# How to best aproach rounding up decimals in c#

I've decimal value 18.8. Values that are stored in this variable can be of any kind. For example it can be 1.0000000 or 1.00004000 or 5.00000008. I would like to write a method so that i can pass decimal to it and get rounded up string. This wouldn't be a problem if i would know decimal places i would like to get. But what i would like to get is:

When it's 1.0000000 it should return 1.
If it's 1.00004000 it should return 1.00004.
When it's 5.00000008 it should return 5.00000008. So basically it should find all 0 that are behind last digit diffrent then 0 and cut it off.

How should i aproach it? What's the best method? I'm getting this value from SQL and put it in decimal variable but then i would like to display it and having 5.0000000 when it could be displayed as 5 is a bit overkill for me.

Hope I could get some nice suggestions.

With regards,

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AFAIK, ToString( "0.##" ) will do, just increase number of # so that your value won't round up. E.g.:

``````decimal d = 1.999m;
string dStr = d.ToString("0.###");
``````

This will generate "1,999" string (delimiter depends upon used culture).

As a result, you can use common very long formatting string: `"0.############################"` - to format all your values.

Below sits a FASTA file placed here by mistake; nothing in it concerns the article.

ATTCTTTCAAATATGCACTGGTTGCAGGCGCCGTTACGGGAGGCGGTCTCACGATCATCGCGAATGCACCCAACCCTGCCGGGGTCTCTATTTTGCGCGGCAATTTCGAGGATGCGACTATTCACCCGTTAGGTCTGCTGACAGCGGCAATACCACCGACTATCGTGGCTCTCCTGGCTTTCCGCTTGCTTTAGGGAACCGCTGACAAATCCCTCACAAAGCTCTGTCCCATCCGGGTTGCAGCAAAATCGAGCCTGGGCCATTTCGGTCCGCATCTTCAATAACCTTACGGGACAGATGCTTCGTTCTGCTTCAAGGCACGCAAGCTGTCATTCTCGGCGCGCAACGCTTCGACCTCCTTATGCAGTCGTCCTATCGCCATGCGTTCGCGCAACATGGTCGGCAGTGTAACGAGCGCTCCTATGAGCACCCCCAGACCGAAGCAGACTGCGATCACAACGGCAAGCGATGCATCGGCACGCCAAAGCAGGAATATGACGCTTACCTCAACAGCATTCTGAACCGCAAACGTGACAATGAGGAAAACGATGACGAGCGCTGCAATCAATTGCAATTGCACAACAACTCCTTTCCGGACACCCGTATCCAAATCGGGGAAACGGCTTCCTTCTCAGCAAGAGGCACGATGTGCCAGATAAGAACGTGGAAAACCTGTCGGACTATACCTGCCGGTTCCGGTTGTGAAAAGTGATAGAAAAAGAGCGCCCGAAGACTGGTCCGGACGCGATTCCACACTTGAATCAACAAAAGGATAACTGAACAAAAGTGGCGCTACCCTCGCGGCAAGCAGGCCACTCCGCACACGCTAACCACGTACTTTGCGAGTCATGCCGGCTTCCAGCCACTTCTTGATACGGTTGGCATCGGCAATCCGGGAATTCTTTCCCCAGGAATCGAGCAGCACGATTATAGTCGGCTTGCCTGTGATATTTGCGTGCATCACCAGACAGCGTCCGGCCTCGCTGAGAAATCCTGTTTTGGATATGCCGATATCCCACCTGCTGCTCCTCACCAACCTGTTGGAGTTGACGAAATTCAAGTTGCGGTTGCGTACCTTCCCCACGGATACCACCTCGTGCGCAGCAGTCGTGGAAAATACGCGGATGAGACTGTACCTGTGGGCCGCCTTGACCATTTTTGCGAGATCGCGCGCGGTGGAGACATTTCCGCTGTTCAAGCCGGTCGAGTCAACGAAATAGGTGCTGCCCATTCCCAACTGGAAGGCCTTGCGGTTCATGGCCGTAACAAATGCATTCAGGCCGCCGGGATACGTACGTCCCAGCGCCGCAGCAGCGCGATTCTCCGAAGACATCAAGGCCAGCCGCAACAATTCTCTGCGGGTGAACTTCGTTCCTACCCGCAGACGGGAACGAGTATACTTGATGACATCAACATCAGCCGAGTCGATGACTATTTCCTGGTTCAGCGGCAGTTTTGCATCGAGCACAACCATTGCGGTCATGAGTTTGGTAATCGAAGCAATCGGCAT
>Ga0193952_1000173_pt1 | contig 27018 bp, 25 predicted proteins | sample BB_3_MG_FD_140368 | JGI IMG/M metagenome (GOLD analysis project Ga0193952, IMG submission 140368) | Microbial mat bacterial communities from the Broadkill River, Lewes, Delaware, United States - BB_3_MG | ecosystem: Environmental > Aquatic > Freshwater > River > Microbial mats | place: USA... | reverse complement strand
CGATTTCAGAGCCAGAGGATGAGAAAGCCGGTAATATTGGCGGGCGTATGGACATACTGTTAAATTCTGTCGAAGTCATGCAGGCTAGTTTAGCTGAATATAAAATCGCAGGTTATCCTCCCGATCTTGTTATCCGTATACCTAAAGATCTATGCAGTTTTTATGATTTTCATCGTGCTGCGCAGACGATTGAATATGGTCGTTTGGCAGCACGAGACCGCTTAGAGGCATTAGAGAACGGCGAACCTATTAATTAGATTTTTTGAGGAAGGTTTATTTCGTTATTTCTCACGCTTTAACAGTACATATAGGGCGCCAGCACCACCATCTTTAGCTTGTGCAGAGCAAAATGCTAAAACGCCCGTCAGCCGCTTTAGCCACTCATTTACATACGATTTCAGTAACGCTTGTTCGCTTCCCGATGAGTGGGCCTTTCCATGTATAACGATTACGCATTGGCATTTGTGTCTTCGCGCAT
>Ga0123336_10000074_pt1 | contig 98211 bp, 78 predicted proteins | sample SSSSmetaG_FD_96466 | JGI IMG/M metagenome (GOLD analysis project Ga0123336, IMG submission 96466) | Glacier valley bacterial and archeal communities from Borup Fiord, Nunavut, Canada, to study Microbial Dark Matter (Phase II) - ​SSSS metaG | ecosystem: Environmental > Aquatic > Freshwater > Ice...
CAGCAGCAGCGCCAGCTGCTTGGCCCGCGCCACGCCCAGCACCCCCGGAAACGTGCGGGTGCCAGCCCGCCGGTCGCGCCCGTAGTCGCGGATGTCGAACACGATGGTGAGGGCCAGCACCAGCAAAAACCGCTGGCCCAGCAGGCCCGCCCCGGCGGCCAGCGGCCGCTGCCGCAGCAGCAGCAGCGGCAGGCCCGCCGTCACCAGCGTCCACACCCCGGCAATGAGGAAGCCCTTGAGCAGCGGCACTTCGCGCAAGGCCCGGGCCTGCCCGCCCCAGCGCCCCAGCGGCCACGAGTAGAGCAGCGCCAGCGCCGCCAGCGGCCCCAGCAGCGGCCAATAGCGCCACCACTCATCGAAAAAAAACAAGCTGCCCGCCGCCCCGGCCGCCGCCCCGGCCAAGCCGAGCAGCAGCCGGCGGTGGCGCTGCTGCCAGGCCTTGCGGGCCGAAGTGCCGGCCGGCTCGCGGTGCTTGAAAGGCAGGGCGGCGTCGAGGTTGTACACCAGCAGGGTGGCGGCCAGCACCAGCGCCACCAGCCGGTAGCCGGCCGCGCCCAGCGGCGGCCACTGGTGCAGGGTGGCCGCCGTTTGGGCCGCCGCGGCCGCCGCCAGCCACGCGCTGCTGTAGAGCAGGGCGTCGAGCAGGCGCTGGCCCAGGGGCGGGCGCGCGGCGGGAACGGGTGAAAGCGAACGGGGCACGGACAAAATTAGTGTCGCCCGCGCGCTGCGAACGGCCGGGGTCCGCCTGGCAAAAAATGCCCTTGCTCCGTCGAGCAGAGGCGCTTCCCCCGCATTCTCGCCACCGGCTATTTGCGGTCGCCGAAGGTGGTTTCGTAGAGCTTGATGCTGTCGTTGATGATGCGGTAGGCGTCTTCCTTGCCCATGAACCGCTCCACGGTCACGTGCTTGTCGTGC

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I don't know amount of decimal places i need. This would work if i would know that i want to cut it off after 3 digits or more. But i want to cut it off only if all digits are zeros after the last non zero. –  MadBoy Jan 18 '10 at 13:06
If you have 1.00004000, then after ToString("0.####################") you'll have "1.00004". Speaking of MAX of # signs: it is 28. Decimal allows maximum of 28-29 of significant digits. This makes 1 for leading zero and 28 for other signs. Even if you have smth like 15555.98900008900 it will be ok. –  terR0Q Jan 18 '10 at 13:13
Thanks, it works. I should have tested it before doubting it will work as you said it would. –  MadBoy Jan 18 '10 at 13:22

So trim the zeroes from the end.

``````decimal d = 1.999m;
string dStr = d.ToString().TrimEnd('0').TrimEnd('.');
``````
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And if there's a value 1,000,000.00? Then he loses all zero's I suppose? Or there remains "1,000,000." –  Webleeuw Jan 18 '10 at 13:10
He loses only the zeroes after the dot (.) There remains the dot, but he could just add another `TrimEnd('.')`. For I18N, he should not use the dot, but the culture specific separator. –  Scoregraphic Jan 18 '10 at 13:16

You can also use string.Format and here's the documentation of the different possible formats but I like Johan Sheehans cheat sheet more as a quick reference.

``````decimal number=4711.00004711m;
4711.00004711
string.Format("{0:0.#############}",number);
"4711,00004711"
number=42;
42
string.Format("{0:0.#############}",number);
"42"
``````
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Take a look at Jon Skeets article: http://www.yoda.arachsys.com/csharp/floatingpoint.html

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How is an article discussing binary floating point relevant to the `decimal` type that the question asks about? –  LukeH Jan 18 '10 at 13:16